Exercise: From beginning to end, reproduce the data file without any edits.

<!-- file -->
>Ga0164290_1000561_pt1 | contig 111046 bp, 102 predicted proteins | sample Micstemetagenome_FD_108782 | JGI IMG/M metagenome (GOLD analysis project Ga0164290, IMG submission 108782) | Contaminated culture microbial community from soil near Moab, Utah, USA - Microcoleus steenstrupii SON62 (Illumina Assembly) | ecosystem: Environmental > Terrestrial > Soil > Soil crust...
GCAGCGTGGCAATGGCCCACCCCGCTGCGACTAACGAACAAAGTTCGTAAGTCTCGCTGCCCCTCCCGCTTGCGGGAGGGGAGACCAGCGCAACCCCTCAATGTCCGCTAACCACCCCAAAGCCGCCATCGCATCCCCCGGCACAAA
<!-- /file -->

>Ga0164290_1000561_pt1 | contig 111046 bp, 102 predicted proteins | sample Micstemetagenome_FD_108782 | JGI IMG/M metagenome (GOLD analysis project Ga0164290, IMG submission 108782) | Contaminated culture microbial community from soil near Moab, Utah, USA - Microcoleus steenstrupii SON62 (Illumina Assembly) | ecosystem: Environmental > Terrestrial > Soil > Soil crust...
GCAGCGTGGCAATGGCCCACCCCGCTGCGACTAACGAACAAAGTTCGTAAGTCTCGCTGCCCCTCCCGCTTGCGGGAGGGGAGACCAGCGCAACCCCTCAATGTCCGCTAACCACCCCAAAGCCGCCATCGCATCCCCCGGCACAAA